This site is entirely user-supported. See how you can help.
Latitude: 51.6613 / 51°39'40"N
Longitude: 0.4388 / 0°26'19"E
OS Eastings: 568773
OS Northings: 198649
OS Grid: TQ687986
Mapcode National: GBR NJY.XCQ
Mapcode Global: VHJKF.KHBT
Plus Code: 9F32MC6Q+GG
Entry Name: Church of All Saints
Listing Date: 10 April 1967
Source: Historic England
Source ID: 1236734
English Heritage Legacy ID: 427820
Location: Stock, Chelmsford, Essex, CM4
Civil Parish: Stock
Built-Up Area: Stock
Traditional County: Essex
Lieutenancy Area (Ceremonial County): Essex
Church of England Parish: Stock Harvard All Saints
Church of England Diocese: Chelmsford
719/36/493 STOCK ROAD
CHURCH OF ALL SAINTS
Mixed rubble with some free-stone and pudding stone. The dressings are limestone. The belfry and spire are timber, and the others roofs are tiled.
Nave with N aisle with additional N vestry, S porch and W timber belfry tower. Chancel with N chapel.
The very fine timber W belfry has a wide lower storey from which rises a tall tower with a broach spire. Both the tower and the lower stage are weatherboarded. The N and S walls of the lower storey each have a fine 3-light C15 window timber tracery, and there are three square panels with cusped timber tracery above the W door. There is a probably late C17 addition on the E side of the tower, connecting it to, and rising over, the nave roofline. The spire has a dragon weathervane dated 1760.
The S nave windows are C15 in style, much renewed in the C19 and C20. The C15 S porch is timber framed and has a 4-centred doorway and elaborate, renewed barge boarding externally and a king post roof internally. There are ogee arched openings in the E and W faces of the porch. The S door is probably late C14.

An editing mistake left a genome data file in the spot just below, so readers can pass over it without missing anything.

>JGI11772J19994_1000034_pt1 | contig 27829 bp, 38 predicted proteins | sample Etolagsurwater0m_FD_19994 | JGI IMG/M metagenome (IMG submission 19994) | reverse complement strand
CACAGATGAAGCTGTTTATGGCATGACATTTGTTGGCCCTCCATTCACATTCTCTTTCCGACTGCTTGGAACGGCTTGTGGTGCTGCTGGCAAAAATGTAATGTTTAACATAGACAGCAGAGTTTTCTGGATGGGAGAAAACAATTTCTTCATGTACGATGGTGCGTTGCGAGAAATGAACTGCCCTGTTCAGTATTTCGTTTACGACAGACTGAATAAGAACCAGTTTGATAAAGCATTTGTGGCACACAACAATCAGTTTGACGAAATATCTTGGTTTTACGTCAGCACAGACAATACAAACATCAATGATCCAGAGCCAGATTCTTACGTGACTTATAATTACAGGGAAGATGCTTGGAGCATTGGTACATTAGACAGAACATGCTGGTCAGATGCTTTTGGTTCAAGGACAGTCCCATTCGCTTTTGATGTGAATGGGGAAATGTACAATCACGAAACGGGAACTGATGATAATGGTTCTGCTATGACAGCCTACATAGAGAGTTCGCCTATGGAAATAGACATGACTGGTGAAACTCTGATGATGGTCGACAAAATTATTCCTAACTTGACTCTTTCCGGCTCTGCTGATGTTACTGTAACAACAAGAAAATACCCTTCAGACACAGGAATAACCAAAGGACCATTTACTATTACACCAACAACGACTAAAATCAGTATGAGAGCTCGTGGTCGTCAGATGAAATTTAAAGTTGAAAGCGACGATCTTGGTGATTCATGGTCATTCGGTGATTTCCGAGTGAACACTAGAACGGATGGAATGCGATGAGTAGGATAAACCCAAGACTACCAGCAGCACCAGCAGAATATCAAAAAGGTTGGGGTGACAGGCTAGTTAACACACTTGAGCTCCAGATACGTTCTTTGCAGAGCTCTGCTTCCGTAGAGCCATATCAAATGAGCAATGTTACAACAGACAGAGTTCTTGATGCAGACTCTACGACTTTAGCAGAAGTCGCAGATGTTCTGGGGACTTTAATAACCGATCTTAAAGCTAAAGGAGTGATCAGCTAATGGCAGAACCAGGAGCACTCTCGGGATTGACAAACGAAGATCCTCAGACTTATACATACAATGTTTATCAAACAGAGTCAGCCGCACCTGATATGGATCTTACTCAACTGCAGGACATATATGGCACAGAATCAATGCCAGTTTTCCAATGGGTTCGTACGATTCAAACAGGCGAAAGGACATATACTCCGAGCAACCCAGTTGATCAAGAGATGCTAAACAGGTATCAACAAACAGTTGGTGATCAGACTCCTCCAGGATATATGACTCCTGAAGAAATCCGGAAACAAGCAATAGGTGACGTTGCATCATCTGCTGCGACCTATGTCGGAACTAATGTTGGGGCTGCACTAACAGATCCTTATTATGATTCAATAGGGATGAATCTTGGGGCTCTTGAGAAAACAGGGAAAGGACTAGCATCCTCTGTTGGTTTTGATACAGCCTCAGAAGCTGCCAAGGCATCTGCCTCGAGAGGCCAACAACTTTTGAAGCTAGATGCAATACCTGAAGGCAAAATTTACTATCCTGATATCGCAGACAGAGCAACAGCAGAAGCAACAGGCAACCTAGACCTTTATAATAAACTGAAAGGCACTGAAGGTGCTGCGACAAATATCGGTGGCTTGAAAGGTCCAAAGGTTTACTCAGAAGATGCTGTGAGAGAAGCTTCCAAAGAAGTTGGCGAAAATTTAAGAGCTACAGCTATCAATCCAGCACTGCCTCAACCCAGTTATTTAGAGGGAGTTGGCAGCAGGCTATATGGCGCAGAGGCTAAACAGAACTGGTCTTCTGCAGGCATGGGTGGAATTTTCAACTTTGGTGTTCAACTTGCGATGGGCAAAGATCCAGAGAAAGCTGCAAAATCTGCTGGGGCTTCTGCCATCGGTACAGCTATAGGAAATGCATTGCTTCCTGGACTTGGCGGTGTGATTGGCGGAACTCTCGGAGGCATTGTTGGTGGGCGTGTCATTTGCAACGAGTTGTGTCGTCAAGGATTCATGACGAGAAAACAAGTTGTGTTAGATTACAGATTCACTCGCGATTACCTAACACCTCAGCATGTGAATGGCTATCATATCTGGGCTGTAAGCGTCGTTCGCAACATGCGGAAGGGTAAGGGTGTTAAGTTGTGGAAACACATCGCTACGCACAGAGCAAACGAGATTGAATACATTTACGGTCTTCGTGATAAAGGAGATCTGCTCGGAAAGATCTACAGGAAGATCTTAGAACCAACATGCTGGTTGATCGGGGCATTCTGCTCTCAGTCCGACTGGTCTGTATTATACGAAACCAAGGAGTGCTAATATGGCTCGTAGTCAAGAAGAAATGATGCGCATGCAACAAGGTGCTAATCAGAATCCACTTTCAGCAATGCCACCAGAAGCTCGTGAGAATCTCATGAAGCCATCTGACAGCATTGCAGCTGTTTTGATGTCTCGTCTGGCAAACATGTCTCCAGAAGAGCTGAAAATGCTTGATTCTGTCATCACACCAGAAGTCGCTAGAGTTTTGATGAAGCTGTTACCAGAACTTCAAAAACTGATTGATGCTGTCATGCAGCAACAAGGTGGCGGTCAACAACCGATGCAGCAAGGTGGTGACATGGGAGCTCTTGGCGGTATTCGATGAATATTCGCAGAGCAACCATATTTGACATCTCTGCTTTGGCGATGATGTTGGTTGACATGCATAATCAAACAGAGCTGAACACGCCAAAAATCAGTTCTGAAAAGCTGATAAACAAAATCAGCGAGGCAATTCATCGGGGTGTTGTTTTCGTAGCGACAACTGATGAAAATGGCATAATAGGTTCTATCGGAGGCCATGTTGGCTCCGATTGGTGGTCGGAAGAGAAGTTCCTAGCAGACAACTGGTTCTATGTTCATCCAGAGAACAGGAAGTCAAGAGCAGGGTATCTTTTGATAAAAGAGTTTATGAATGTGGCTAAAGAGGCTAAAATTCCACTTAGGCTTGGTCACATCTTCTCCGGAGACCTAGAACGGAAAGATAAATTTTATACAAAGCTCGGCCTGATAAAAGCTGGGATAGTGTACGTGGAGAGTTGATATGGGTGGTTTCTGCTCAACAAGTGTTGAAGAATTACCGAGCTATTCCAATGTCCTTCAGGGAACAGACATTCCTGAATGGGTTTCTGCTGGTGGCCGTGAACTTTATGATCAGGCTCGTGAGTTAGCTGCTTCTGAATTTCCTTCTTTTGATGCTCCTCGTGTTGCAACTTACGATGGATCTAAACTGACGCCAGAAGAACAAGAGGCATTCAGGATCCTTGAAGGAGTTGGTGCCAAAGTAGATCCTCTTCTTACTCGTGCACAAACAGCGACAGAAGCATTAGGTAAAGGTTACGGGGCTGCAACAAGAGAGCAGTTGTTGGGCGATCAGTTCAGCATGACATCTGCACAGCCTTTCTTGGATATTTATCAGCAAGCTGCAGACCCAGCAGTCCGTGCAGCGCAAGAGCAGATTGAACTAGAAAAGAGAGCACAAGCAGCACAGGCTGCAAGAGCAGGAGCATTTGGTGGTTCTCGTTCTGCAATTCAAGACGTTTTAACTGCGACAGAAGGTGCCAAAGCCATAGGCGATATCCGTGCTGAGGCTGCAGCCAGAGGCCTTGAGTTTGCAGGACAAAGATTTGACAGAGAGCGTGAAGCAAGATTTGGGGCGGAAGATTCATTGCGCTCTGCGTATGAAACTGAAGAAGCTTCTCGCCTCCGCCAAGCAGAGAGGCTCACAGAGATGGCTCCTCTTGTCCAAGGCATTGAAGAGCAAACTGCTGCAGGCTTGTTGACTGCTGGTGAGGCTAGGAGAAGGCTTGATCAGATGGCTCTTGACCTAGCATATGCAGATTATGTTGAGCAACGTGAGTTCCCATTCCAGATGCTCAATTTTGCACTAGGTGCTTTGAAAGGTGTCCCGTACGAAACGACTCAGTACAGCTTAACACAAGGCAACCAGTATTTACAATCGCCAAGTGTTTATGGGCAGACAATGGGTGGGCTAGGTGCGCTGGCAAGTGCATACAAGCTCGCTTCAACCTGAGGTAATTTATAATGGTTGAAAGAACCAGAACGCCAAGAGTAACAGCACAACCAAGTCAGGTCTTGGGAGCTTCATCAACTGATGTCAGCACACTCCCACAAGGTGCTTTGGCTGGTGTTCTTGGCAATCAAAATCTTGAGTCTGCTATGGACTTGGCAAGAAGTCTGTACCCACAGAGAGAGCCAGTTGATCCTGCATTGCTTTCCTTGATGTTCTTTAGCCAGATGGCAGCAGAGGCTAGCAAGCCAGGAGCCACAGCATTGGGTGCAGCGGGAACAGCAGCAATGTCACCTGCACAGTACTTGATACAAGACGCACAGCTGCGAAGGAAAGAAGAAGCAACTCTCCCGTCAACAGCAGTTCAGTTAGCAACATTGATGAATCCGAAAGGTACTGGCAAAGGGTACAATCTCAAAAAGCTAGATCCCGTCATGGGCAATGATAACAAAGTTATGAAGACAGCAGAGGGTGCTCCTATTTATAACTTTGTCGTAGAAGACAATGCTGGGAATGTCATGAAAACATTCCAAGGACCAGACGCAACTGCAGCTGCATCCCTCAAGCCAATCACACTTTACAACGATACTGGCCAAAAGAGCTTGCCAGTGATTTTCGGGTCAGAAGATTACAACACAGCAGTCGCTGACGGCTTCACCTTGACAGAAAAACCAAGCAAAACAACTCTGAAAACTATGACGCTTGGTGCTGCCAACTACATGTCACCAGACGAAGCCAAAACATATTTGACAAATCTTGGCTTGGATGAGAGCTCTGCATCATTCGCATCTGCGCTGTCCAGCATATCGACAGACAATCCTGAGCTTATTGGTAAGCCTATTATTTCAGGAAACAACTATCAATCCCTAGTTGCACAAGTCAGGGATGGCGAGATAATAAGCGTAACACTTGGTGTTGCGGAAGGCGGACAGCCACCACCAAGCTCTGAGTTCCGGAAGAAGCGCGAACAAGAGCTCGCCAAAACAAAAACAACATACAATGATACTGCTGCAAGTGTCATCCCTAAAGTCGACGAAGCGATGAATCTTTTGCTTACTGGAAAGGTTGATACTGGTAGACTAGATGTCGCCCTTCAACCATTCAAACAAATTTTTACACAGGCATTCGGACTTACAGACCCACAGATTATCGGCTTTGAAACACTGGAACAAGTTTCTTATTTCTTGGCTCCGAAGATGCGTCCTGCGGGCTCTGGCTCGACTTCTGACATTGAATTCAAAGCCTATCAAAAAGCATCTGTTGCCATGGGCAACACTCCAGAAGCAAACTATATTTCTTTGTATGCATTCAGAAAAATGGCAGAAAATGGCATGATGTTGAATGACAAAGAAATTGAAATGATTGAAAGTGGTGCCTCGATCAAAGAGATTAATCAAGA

The N aisle is now largely covered externally by the N vestry added in 1989, but retains a much renewed C15 window towards the E end and another at the W end. The vestry is in a matching style. There are two small trefoiled lights in the W gable of the aisle, The C19 chancel and NE chapel are in a mixed Decorated and Perpendicular style.
The framing of the belfry tower is exposed internally. The main structure stands on four posts with curved braces at each stage and curved diagonal principals that meet at a boss carved with a Green Man (recoloured). The initials R.R. and E.H., 1683 carved on the NE post probably refer to restoration and the construction of the E extension of the tower.
The nave W door, visible internally within the tower, is C14. The organ is painted and stands on a painted, C20 gallery at the W end of the nave. In the SE corner of the nave, a brass to Richard Twedye, d. 1577, is set in an arched recess that was probably a piscina. The C19 nave roof was restored after bomb damage in WWII and the ceiling has painted decoration.
The C15 N arcade is of 4 bays, but the W bay is much shorter than the others, perhaps as a result of a setting out error. A pair of trefoiled lights in the E gable of the aisle like those at the W end now open internally. A door in the SE corner of the N aisle, now giving access into the chancel like a squint, is a reworked late C14 or C15 rood stair door that retains traces of medieval paint. The N aisle has a fine, 3-bay king post roof with moulded and embattled wall plates.